The MetaValues® that will Change the World

 “The world is in a crisis of values.

And we are all called to leadership, all of us, to meet this challenge.

For the first time in the history of civilization, large numbers of us can choose to answer this call. To do this successfully, we must understand the power of the primary MetaValues that govern the universe: Truth, Beauty and Goodness.

Along with this limitless power comes boundless opportunities.

And also, the modulating inspiration and energy that will

ensure we use this power wisely.

 Because when our successes allures us towards arrogance,

Truth reminds us of our limitations.

 When our self-interest compresses our perception of reality,

Beauty reminds us of the richness and diversity of the world we live in.

 And when unbridled power corrupts and does injury,

Goodness cleanses and heals.

 For it is the MetaValues of Truth, Beauty and Goodness

that will energize us to lead with confidence and Love,

and will best serve as the touchstones

for our philosophies, our choices, and our actions.”

 

LARRY MULLINS

August 7, 2009

99% of Salespersons Lack these Two Ingredients for Super Success

The supreme alchemy for success is a perfect balance of confidence and love. The more confidence you have, the better. Provided you have an equal degree of compassion. The more compassion you have, the better … provided you have an equal degree of confidence.

Leading salespersons have this perfect alchemy. Great leaders have it. It’s not true that you can have too much confidence. You need an absolutely impregnable self-respect. There is absolutely nothing wrong with this provided, that is, you have an equal degree of respect for others. Compassion tempers confidence, and changes it from being overbearing and annoying to being gracious and passionate.

It is equally true that you cannot have too much compassion. Provided, that is, it is balanced by an equal degree of confidence and self-respect. Impregnable self-confidence changes saccharine and deferential behavior into a spiritual fragrance that engages and allures other personalities.

This is the ultimate formula, the fail-safe alchemy for success. Simple, yet profoundly difficult. In fact, only one percent of humankind learn to master the elegant balancing act of enlightened self-interest and service. They are known as self-actualizers.

Learn how to become one at www.MetaValues.net .

August 3, 2009

Book Publishing will Never Be the Same

How David Hancock is Helping Authors Get Published
While Re-Inventing the Book Publishing Industry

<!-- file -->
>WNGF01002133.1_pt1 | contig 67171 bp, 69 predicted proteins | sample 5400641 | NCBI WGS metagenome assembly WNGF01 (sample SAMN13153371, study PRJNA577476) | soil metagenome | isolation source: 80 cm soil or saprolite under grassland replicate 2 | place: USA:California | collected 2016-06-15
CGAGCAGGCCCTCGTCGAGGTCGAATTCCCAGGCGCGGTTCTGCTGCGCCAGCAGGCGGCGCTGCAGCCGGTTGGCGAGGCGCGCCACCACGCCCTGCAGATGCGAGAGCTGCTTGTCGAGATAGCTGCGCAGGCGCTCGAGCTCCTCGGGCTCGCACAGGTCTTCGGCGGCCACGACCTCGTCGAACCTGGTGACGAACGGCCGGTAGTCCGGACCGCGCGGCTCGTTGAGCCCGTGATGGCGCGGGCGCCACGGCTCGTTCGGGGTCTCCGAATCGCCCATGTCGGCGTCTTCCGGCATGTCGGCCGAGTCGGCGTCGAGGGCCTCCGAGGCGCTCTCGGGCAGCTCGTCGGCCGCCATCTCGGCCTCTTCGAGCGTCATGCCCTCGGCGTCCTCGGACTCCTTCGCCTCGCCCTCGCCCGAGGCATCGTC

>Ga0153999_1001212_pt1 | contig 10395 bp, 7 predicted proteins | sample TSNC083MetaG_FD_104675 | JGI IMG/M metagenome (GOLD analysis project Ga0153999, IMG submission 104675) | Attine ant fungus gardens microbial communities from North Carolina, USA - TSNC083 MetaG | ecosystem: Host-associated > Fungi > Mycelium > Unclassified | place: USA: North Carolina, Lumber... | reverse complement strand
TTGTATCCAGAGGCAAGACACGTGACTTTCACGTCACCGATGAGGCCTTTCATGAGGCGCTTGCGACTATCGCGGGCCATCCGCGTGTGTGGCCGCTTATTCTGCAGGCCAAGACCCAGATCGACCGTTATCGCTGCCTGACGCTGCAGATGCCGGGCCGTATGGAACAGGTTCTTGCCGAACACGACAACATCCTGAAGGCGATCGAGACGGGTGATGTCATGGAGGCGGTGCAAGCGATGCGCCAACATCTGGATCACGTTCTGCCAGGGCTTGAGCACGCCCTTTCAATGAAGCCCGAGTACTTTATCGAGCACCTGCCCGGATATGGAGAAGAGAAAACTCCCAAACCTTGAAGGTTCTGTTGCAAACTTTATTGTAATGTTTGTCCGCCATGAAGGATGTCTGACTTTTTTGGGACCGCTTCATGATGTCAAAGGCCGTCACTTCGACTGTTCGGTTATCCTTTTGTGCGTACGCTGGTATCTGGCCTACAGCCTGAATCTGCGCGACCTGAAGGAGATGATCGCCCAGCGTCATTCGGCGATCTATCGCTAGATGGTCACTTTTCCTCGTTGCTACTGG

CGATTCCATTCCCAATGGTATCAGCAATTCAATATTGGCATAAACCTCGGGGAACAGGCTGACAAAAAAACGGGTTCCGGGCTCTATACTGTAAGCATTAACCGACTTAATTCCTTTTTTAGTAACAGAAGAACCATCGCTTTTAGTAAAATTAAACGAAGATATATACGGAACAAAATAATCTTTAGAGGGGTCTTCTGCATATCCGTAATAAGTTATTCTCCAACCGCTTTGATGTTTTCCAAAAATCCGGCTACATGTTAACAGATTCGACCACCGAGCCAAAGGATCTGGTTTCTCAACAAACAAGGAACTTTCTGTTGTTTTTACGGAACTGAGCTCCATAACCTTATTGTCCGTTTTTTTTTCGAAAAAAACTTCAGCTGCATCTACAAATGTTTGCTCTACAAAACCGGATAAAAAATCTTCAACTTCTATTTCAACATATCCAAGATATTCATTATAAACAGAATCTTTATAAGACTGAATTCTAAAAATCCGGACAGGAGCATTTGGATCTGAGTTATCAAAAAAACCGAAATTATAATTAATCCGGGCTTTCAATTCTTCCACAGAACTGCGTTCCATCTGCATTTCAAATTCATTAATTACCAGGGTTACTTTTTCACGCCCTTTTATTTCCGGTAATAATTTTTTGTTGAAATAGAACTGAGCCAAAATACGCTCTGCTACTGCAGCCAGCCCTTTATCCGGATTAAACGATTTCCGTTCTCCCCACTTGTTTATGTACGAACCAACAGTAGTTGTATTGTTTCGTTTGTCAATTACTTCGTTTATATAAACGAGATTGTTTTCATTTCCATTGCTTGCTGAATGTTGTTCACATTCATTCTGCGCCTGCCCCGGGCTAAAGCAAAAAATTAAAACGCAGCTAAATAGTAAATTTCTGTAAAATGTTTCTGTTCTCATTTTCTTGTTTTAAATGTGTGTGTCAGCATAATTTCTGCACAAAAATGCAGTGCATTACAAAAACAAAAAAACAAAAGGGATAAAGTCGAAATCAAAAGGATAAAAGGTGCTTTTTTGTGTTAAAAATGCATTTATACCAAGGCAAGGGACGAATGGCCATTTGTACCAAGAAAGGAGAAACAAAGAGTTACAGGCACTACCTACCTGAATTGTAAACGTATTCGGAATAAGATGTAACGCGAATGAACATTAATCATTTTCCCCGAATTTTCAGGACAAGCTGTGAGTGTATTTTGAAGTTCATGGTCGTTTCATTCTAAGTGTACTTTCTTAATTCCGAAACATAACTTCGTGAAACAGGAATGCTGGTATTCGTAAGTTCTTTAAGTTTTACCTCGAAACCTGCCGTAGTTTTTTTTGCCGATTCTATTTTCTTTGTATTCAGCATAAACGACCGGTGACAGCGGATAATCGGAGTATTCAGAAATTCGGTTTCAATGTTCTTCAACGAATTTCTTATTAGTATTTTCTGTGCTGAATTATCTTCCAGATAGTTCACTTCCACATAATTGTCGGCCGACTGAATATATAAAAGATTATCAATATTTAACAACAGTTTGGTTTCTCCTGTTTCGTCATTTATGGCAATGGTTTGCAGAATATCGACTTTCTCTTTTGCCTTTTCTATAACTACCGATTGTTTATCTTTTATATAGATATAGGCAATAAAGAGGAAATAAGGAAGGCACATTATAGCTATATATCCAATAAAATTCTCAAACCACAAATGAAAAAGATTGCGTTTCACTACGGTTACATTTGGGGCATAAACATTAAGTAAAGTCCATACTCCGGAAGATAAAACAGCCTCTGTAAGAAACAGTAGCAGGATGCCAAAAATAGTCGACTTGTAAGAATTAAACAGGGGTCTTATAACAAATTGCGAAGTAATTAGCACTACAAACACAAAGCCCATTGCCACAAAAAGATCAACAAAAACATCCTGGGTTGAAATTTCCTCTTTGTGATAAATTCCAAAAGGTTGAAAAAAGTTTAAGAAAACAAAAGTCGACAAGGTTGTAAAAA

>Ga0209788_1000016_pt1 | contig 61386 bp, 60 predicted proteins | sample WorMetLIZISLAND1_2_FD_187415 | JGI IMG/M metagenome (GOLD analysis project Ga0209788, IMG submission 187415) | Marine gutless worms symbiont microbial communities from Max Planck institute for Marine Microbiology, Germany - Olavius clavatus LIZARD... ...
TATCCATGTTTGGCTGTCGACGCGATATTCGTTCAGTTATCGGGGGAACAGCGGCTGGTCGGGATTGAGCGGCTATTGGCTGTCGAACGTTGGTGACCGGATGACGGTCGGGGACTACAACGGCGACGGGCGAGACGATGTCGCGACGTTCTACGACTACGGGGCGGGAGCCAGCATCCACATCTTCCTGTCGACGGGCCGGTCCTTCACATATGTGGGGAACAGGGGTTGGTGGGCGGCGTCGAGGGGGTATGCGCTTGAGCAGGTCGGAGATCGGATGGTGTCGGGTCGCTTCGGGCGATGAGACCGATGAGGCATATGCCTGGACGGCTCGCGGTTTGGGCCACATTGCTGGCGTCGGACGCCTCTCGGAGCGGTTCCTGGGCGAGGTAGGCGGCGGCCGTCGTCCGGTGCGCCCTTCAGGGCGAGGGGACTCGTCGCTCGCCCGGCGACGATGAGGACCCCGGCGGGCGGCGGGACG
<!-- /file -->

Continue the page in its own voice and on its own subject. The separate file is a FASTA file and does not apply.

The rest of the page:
When a group of street performers observed the declining customer appeal of the circus, they re-invented it. In less than twenty years Cirque du Soleil achieved a level of revenue that Ringling Brothers and Barnum & Bailey took more than a hundred years to achieve.

In a similar way, Walt Disney had a bad experience when he took his daughters to a carnival, and he created Disneyland. Disney revenues and stock began to soar. Walt Disney did not improve the carnival, he revolutionized it. David Hancock had negative experiences becoming a published author a few years ago. This triggered much the same creative process, resulting in a new publishing company that is quietly and dramatically transforming the publishing industry.
While major publishers are foundering, closing divisions and canceling titles, David Hancock’s fledgling company, Morgan James Publishing, enjoyed a 52% increase in sales last year. Morgan James is still one of the fastest growing publishing companies in America.

How did David Hancock do it?
David had studied the cutting edge techniques of the top marketing experts and applied them to a successful mortgage banking career. He then wrote two excellent marketing books. “Publishing a book helped me double my bottom line in less than eight months, and I enjoyed the positive reinforcement that came from my book helping other people. But the traditional publishing process was a terrible experience.” David then self-published and distributed a third book. This experience was not encouraging. The self-published book lacked the prestige of a recognized imprint.
Hancock became convinced that the world needed a new kind of publishing company. He decided to create it himself. His vision was as daring and revolutionary as that of Walt Disney and Cirque du Soleil. With a slight twist. David added what may seem to some a Quixotic vision, one of service. He wanted a publishing company that put the author first. When David Hancock founded Morgan James Publishing in 2003 the odds against success appeared formidable. The industry was not robust, and David’s experience as a publisher was limited to a single book.